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5 Considerations Before Flying Taxis Take Flight

Companies like Uber are working to commercialize the flying taxi. We take a look at the factors that could enable or hinder such craft from achieving liftoff in the near term.

Uber is promising that flying cars are “closer than you think,” as a 2017 commercial spot for a forthcoming flying-car service put it. The company isn’t alone in that sentiment. At CES this year, Uber Elevate partner Bell unveiled a prototype for its Nexus vertical-takeoff-and-landing aircraft. And another Uber Elevate partner, Boeing, recently completed a test of its PAV, or passenger air vehicle. Other companies ranging from startups like AeroMobil to well-known companies such as Airbus and Audi to Rolls Royce have joined the effort to make the flying car a reality.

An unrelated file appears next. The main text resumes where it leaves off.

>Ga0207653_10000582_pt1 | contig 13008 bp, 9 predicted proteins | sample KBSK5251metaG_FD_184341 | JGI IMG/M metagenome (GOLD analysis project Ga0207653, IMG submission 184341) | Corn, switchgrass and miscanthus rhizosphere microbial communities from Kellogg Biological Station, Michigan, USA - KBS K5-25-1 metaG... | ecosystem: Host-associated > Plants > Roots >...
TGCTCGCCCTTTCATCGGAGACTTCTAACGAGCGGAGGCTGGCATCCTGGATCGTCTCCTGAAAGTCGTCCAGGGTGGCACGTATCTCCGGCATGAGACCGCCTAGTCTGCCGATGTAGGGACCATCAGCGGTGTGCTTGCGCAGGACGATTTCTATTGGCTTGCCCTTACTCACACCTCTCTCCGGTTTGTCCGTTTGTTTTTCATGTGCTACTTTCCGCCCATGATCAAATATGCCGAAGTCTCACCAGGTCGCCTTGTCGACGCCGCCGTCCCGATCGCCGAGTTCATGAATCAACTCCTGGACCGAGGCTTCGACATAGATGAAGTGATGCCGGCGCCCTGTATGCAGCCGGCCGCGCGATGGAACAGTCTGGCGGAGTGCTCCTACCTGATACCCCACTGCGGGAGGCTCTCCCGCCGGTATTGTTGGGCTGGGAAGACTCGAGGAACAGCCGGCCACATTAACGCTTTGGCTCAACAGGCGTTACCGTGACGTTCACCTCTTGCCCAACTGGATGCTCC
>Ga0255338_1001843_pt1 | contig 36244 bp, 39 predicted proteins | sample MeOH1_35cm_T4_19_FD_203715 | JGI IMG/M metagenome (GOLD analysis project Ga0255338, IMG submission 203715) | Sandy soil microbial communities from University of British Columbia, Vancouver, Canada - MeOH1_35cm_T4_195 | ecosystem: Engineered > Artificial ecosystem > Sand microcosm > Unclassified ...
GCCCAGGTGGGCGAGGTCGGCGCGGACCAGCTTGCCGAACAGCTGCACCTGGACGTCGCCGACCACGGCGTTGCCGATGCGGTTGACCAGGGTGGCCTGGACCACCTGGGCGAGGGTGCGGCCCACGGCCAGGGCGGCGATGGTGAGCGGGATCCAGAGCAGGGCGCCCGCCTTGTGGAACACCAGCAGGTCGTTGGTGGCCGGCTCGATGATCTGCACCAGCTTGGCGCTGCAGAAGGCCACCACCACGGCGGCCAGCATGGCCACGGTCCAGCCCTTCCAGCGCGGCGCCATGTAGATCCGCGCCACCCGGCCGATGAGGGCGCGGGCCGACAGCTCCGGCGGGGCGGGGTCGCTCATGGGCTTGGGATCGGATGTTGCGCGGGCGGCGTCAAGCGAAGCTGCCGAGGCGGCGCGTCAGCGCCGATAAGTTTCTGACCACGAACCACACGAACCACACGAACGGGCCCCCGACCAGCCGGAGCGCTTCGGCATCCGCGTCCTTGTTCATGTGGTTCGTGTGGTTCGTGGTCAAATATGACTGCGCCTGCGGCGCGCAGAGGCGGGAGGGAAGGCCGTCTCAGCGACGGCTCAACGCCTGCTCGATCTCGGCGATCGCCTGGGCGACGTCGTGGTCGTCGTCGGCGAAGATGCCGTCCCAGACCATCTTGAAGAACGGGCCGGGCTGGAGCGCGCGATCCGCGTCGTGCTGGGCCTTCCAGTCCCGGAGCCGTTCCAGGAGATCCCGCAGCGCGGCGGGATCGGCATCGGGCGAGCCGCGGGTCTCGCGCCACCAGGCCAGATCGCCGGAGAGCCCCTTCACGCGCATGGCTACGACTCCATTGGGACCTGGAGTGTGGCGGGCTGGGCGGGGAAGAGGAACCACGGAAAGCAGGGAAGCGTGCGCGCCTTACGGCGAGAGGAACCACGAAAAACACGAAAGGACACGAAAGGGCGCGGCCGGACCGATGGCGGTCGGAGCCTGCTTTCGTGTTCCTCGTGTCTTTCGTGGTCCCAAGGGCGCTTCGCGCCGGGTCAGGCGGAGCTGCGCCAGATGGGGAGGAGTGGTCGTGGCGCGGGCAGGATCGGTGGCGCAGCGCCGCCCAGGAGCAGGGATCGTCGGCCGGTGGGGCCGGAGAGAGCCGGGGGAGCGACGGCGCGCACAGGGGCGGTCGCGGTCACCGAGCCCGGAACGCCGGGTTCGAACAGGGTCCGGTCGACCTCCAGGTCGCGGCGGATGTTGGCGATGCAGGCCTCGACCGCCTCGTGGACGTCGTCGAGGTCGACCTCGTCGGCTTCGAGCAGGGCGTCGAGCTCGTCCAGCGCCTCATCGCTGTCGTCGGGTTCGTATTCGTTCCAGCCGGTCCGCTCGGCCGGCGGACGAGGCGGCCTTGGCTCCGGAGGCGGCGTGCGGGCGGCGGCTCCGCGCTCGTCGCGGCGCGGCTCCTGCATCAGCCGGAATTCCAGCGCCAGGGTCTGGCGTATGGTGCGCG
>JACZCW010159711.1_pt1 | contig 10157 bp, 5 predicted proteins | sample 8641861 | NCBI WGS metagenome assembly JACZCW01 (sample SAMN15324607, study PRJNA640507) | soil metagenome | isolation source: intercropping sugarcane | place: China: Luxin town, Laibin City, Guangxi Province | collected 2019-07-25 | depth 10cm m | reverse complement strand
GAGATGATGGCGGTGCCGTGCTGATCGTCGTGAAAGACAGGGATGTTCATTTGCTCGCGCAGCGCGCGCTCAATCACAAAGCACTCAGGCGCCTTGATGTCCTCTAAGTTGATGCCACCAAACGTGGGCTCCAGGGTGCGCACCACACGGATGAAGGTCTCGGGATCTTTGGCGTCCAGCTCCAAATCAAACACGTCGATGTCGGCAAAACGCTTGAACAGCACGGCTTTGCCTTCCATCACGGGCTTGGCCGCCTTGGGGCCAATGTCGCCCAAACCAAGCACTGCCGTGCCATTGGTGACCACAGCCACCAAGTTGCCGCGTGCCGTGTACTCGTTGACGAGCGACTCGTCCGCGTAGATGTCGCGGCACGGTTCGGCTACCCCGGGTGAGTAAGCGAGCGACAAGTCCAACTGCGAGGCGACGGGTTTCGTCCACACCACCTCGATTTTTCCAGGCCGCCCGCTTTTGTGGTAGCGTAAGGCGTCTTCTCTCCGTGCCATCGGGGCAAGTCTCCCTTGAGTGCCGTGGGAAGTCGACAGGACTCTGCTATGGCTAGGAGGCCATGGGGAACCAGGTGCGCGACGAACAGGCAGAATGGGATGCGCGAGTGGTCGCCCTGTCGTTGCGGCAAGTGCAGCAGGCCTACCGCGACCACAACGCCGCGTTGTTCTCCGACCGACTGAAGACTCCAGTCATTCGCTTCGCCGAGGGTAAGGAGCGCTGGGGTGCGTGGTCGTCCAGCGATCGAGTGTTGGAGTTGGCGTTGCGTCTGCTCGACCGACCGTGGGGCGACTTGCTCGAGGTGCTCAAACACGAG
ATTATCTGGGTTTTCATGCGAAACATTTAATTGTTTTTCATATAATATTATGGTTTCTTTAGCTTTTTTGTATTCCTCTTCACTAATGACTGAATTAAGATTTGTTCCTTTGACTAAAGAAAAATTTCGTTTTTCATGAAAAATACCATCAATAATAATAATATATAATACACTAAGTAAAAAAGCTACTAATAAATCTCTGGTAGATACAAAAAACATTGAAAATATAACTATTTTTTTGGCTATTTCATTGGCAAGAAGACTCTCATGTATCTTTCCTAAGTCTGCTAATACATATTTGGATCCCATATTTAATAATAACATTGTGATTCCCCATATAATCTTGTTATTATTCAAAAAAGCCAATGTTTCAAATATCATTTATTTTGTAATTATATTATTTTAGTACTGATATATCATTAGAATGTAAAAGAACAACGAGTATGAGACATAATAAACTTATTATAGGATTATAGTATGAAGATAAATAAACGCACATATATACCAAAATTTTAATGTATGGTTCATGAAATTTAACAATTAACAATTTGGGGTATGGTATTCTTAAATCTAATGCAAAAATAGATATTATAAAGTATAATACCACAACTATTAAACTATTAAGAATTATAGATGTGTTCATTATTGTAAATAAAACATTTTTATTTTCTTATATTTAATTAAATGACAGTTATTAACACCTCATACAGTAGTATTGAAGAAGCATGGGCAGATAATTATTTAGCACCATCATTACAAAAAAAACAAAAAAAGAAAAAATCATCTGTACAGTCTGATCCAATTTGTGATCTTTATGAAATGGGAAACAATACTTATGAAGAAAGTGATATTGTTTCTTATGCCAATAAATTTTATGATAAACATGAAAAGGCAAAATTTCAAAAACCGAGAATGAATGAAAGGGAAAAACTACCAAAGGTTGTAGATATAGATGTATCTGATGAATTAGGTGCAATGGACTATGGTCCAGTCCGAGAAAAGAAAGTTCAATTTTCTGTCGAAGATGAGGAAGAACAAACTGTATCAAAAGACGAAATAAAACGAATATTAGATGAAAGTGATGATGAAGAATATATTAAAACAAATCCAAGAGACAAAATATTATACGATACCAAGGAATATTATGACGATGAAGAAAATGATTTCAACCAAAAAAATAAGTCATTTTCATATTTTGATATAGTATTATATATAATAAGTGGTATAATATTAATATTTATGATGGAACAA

In an interview at CES, Robin Lineberger, the head of Deloitte’s Aerospace and Defense industry practice, concluded that such craft could be mainstream by the mid-2020s. Uber itself plans to launch “demonstrator flights” for the service in 2020 in Los Angeles and Dallas with a commercial launch scheduled for 2023.

Here, we take a look at the factors that could either speed or slow the reality of flying passenger vehicles:

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